Take the Stress out of New Year’s Resolutions
Shepherd Center psychologist offers tips for making resolutions stick.
By Jill Koval, Ph.D.
Shepherd Center Psychologist
Although we’re just a few days into the new year, many people are already starting to see a wane in their commitment to their new year’s resolutions. As life gets back to normal after the holidays, daily routines – and all it takes to complete them – can very quickly overshadow the promises we made to ourselves and to others to make 2017 our best year yet. Here are a few tips to help you keep yourself on track as the new year unfolds.
- Take a flexible approach. Resolutions don't have to be all or nothing! Usually, people think in terms of extremes. They think, “I must lose all of this weight,” or “I am going to complete all of these things,” before the end of the year. Thinking in extremes often results in putting too much pressure on yourself and setting potentially unrealistic goals.
- Map the steps to success. Behaviors consist of a series of steps from start to finish. Consider: Have you tried to make this change before? If so, what helped, and what made it harder to succeed? At what points in following these steps did you get off track? Strategies toward success include:
- elimination of potential barriers
- getting the supplies needed for success
- enlisting help from family/friends for encouragement and positive feedback or finding a buddy who wants to make a similar change in behavior
- deciding the reinforcements that you will use along the way, including positive affirmations
- Consider your readiness. When thinking about what you’d like to accomplish, consider if you’re ready to make a change. It usually takes time to mentally prepare for making a change, and readiness doesn't happen overnight. This is a really important stage and part of the process in being successful. Gauging your readiness includes thinking about why you’d like to make a change. For example, are you committing to the change because YOU want to (internal motivation) or because someone else wants you to (external motivation)? Remember, commitments to change that result from internal motivation are usually easier to attain that those resulting from external motivation.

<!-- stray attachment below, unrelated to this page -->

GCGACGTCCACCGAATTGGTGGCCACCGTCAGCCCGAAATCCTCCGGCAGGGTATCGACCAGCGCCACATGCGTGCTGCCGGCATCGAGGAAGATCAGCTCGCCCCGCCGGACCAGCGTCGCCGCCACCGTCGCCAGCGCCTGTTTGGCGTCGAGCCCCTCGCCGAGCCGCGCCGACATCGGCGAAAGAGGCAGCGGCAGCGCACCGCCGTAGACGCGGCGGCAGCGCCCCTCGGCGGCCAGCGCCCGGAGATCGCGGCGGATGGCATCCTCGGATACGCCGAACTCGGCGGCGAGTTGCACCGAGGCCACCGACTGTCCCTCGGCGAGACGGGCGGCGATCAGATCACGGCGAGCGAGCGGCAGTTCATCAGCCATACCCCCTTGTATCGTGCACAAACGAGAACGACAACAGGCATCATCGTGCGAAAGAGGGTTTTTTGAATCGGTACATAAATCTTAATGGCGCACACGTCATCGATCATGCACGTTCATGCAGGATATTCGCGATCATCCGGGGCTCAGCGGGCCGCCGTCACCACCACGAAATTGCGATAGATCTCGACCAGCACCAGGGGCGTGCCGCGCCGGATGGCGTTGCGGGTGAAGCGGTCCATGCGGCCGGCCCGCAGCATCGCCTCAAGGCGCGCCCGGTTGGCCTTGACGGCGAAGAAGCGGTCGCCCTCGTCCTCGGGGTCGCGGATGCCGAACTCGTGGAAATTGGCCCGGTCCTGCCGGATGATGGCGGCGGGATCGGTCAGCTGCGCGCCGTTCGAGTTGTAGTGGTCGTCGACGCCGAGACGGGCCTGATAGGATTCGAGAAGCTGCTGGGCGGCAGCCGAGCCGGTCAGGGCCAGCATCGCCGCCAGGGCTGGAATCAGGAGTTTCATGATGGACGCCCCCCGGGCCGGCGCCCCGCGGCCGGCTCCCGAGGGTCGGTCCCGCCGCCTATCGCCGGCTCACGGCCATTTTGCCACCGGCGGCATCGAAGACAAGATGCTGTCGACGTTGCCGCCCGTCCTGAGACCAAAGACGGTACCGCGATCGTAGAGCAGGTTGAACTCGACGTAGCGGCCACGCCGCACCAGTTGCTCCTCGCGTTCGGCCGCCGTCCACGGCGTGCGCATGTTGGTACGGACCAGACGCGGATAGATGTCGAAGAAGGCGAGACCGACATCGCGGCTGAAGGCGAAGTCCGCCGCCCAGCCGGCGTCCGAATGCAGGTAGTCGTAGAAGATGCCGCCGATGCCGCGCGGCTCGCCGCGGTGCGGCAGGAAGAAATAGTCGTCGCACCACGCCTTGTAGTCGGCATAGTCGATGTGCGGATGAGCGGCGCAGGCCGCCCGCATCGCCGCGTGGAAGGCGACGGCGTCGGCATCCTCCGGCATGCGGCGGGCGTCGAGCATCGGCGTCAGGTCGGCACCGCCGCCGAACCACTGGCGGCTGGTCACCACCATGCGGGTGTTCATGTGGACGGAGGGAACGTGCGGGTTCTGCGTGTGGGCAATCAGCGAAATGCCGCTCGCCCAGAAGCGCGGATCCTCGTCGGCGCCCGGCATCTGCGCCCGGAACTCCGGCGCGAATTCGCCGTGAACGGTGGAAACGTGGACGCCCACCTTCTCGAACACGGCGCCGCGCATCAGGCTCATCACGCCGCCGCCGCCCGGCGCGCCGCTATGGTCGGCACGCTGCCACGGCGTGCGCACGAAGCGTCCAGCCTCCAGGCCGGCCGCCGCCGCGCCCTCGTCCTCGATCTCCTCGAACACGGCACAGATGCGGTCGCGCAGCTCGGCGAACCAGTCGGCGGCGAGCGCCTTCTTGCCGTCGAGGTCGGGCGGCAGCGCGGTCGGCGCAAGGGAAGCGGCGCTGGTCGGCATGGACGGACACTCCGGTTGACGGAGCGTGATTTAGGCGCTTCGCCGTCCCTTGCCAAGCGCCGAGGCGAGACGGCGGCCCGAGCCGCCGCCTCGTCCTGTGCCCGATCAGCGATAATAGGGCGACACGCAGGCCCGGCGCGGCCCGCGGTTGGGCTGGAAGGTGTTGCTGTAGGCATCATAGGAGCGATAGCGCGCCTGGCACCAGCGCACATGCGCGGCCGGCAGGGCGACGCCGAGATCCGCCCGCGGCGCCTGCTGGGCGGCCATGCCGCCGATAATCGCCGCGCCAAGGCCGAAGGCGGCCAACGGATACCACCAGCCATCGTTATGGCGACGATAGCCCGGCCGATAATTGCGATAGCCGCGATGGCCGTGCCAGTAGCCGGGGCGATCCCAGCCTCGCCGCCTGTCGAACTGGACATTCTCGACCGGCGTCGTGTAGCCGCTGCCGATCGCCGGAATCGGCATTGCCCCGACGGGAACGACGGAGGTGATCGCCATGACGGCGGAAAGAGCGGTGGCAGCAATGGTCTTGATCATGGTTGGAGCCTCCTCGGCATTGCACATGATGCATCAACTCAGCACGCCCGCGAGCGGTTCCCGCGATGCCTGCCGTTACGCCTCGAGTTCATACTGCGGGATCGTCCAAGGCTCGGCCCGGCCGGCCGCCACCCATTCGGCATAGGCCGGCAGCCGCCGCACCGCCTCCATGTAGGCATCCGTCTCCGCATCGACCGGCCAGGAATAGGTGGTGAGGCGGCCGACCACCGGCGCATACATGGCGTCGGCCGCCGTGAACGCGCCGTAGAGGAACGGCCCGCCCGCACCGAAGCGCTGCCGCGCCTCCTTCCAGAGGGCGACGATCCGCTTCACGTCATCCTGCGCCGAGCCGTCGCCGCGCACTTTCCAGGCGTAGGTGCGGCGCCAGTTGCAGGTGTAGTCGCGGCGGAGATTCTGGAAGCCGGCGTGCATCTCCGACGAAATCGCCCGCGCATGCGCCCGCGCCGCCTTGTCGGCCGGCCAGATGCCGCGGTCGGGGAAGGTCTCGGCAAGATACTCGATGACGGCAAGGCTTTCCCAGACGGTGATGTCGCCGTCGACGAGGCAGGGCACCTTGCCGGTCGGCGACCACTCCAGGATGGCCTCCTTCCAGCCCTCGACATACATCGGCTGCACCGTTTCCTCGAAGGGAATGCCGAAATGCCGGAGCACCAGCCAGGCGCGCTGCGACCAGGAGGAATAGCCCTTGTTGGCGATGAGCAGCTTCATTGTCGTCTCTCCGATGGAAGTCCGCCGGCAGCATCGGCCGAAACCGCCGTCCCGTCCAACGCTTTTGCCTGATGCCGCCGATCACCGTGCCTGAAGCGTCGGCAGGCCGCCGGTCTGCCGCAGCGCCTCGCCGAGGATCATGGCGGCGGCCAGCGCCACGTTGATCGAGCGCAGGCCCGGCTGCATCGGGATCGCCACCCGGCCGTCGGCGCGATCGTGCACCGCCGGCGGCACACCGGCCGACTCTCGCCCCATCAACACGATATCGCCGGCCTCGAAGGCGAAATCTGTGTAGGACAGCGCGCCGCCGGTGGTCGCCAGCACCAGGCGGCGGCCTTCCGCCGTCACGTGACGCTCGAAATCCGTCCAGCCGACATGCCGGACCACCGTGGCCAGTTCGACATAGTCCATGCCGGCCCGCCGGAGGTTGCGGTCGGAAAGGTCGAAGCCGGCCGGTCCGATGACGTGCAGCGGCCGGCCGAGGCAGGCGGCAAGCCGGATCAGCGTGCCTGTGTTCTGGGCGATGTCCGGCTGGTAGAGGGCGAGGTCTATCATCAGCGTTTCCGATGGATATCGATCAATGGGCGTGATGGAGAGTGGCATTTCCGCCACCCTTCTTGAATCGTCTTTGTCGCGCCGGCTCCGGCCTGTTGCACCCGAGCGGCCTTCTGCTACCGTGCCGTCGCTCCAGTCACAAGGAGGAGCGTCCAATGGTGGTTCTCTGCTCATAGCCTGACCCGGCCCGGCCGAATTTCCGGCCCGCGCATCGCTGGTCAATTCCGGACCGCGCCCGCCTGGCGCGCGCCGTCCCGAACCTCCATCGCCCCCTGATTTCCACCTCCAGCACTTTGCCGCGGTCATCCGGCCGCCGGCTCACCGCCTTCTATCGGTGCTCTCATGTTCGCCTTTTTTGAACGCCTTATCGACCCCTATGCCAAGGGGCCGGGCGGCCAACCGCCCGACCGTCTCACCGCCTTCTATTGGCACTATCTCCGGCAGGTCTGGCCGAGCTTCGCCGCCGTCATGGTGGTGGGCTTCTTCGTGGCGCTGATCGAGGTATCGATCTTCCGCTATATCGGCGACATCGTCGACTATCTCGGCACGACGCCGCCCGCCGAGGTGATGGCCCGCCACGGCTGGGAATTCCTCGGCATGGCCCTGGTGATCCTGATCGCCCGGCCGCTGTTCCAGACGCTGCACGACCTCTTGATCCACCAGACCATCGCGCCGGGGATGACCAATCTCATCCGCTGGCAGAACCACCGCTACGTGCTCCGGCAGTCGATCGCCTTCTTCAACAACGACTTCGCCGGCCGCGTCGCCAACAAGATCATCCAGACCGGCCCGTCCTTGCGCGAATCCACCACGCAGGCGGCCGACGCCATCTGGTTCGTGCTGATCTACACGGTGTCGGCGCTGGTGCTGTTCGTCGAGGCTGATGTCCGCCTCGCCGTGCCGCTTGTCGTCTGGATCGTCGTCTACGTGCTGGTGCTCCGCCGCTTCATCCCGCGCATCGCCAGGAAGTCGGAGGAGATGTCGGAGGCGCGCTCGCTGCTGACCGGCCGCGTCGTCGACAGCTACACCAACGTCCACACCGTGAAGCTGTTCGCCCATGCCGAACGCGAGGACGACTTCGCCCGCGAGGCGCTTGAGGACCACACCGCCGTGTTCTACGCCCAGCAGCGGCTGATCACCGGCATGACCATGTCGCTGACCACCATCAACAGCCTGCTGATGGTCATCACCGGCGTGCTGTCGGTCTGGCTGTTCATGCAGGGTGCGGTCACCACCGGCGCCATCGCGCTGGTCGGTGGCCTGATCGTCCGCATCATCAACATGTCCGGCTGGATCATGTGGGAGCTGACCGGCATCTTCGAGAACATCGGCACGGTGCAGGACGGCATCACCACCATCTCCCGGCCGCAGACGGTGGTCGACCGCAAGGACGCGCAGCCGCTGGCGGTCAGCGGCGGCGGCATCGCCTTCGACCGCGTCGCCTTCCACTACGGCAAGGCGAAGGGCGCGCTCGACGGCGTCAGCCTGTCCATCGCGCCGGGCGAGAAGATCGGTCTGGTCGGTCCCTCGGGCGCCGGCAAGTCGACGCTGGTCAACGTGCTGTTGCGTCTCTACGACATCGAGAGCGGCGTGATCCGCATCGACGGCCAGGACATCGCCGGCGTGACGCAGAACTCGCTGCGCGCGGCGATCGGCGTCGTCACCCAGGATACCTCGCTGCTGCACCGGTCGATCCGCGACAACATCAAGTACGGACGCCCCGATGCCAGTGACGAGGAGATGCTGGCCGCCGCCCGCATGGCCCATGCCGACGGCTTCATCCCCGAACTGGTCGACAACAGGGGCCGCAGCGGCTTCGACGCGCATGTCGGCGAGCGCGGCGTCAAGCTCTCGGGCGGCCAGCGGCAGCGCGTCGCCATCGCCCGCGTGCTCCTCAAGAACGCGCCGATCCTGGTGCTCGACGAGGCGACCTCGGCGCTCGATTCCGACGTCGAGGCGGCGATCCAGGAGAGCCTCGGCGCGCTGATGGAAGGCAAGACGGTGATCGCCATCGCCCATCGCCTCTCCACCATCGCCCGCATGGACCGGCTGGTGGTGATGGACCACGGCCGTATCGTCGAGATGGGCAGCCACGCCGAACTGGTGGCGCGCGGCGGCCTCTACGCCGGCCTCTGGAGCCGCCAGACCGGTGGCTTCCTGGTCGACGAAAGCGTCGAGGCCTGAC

- Make swaps. Many people resolve to stop doing something, such as smoking, at the beginning of a new year. If you’re trying to eliminate a behavior, consider what behavior you will put in its place. When the urge to revert to the old behavior strikes, you’ll be prepared with a healthier alternate behavior.
- Keep your perspective. Don't expect perfection! Remember: It takes a few weeks for a new behavior to truly become a habit. Don't jump ship on your resolutions the first time that you make a mistake. Learn from it and move on.
- January 1 is just another day. There is no special magic to January 1. It doesn't mean that challenges suddenly disappear. And, it’s certainly not the only day of the year you can resolve to make changes in your life. Every day allows you the opportunity to change your life.
- Give yourself some love. When thinking about changes that you’d like to make, also think about those things that you feel you are doing well and vow to keep at it. At the end of each day, take inventory of the things you did well and celebrate your successes! If you didn’t have such a great day, week or month, be kind to yourself and start again.
JILL KOVAL, PH.D., is a psychologist in Shepherd Center’s Spinal Cord Injury Rehabilitation Program. She is a graduate of the George Washington University and has enjoyed many years working with patients during their rehabilitation programs. In 2017, Jill resolves to move more.
Shepherd Center, located in Atlanta, Georgia, is a private, not-for-profit hospital specializing in medical treatment, research and rehabilitation for people with spinal cord injury, brain injury, multiple sclerosis, spine and chronic pain, and other neuromuscular conditions. Founded in 1975, Shepherd Center is ranked by U.S. News & World Report among the top 10 rehabilitation hospitals in the nation. In its more than four decades, Shepherd Center has grown from a six-bed rehabilitation unit to a world-renowned, 152-bed hospital that treats more than 900 inpatients, 575 day program patients and more than 7,100 outpatients each year.